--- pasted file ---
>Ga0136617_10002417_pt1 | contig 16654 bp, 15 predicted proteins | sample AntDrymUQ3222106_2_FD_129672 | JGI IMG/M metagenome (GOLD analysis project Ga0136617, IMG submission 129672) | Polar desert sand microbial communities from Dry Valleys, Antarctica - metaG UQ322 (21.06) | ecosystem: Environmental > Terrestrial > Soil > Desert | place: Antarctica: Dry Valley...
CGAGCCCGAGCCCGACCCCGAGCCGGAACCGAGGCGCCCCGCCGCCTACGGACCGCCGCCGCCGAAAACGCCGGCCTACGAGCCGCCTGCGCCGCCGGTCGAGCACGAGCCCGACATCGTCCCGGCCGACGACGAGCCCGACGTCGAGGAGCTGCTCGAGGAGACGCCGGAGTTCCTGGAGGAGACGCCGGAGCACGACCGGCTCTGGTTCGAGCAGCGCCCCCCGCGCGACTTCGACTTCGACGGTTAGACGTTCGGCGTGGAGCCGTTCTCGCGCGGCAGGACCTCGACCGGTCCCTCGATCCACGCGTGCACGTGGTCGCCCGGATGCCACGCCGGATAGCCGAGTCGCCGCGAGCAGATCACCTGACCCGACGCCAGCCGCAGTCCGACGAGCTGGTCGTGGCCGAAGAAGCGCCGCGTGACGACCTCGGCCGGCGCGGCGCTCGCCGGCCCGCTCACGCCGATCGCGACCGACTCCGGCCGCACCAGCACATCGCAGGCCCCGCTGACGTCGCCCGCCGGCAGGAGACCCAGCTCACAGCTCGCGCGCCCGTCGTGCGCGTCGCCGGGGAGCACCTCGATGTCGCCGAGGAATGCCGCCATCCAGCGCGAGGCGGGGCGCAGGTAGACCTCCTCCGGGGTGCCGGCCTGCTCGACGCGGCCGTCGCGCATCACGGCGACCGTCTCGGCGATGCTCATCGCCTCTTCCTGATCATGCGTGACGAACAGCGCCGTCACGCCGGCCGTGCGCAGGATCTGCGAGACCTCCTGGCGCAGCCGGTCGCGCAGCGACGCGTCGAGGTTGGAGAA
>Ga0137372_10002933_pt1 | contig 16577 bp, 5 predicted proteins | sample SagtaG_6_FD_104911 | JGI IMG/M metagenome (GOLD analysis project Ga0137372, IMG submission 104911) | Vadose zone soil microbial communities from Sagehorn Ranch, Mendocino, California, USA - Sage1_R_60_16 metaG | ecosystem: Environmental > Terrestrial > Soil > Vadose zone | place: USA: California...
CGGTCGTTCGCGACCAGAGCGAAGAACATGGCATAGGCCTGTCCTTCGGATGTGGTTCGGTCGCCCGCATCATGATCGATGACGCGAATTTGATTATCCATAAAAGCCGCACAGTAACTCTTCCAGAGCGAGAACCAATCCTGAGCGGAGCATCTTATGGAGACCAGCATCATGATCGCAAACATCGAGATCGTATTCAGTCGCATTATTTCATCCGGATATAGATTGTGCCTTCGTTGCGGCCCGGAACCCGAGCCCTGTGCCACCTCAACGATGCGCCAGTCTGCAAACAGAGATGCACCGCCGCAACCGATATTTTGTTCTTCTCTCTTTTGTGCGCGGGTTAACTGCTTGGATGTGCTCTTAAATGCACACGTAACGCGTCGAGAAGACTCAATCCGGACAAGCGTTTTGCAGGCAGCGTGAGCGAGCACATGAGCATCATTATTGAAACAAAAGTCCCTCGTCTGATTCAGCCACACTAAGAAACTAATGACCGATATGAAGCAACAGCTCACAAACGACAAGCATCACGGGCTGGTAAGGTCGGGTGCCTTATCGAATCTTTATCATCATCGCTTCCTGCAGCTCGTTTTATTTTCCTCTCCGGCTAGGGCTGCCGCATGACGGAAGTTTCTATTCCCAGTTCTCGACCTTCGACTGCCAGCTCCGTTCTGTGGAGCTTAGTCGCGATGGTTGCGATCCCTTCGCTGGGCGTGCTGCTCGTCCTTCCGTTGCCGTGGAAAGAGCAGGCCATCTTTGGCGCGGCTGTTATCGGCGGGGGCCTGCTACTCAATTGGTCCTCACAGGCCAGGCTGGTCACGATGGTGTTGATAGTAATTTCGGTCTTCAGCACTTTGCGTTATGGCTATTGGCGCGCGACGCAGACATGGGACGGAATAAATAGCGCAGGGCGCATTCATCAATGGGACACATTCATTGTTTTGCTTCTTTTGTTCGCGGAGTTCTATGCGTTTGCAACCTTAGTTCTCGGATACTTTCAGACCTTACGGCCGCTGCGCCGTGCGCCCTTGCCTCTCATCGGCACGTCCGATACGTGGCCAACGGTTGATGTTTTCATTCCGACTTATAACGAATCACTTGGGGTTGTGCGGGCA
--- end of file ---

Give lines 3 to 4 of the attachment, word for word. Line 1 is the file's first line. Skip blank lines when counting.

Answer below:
>Ga0137372_10002933_pt1 | contig 16577 bp, 5 predicted proteins | sample SagtaG_6_FD_104911 | JGI IMG/M metagenome (GOLD analysis project Ga0137372, IMG submission 104911) | Vadose zone soil microbial communities from Sagehorn Ranch, Mendocino, California, USA - Sage1_R_60_16 metaG | ecosystem: Environmental > Terrestrial > Soil > Vadose zone | place: USA: California...
CGGTCGTTCGCGACCAGAGCGAAGAACATGGCATAGGCCTGTCCTTCGGATGTGGTTCGGTCGCCCGCATCATGATCGATGACGCGAATTTGATTATCCATAAAAGCCGCACAGTAACTCTTCCAGAGCGAGAACCAATCCTGAGCGGAGCATCTTATGGAGACCAGCATCATGATCGCAAACATCGAGATCGTATTCAGTCGCATTATTTCATCCGGATATAGATTGTGCCTTCGTTGCGGCCCGGAACCCGAGCCCTGTGCCACCTCAACGATGCGCCAGTCTGCAAACAGAGATGCACCGCCGCAACCGATATTTTGTTCTTCTCTCTTTTGTGCGCGGGTTAACTGCTTGGATGTGCTCTTAAATGCACACGTAACGCGTCGAGAAGACTCAATCCGGACAAGCGTTTTGCAGGCAGCGTGAGCGAGCACATGAGCATCATTATTGAAACAAAAGTCCCTCGTCTGATTCAGCCACACTAAGAAACTAATGACCGATATGAAGCAACAGCTCACAAACGACAAGCATCACGGGCTGGTAAGGTCGGGTGCCTTATCGAATCTTTATCATCATCGCTTCCTGCAGCTCGTTTTATTTTCCTCTCCGGCTAGGGCTGCCGCATGACGGAAGTTTCTATTCCCAGTTCTCGACCTTCGACTGCCAGCTCCGTTCTGTGGAGCTTAGTCGCGATGGTTGCGATCCCTTCGCTGGGCGTGCTGCTCGTCCTTCCGTTGCCGTGGAAAGAGCAGGCCATCTTTGGCGCGGCTGTTATCGGCGGGGGCCTGCTACTCAATTGGTCCTCACAGGCCAGGCTGGTCACGATGGTGTTGATAGTAATTTCGGTCTTCAGCACTTTGCGTTATGGCTATTGGCGCGCGACGCAGACATGGGACGGAATAAATAGCGCAGGGCGCATTCATCAATGGGACACATTCATTGTTTTGCTTCTTTTGTTCGCGGAGTTCTATGCGTTTGCAACCTTAGTTCTCGGATACTTTCAGACCTTACGGCCGCTGCGCCGTGCGCCCTTGCCTCTCATCGGCACGTCCGATACGTGGCCAACGGTTGATGTTTTCATTCCGACTTATAACGAATCACTTGGGGTTGTGCGGGCA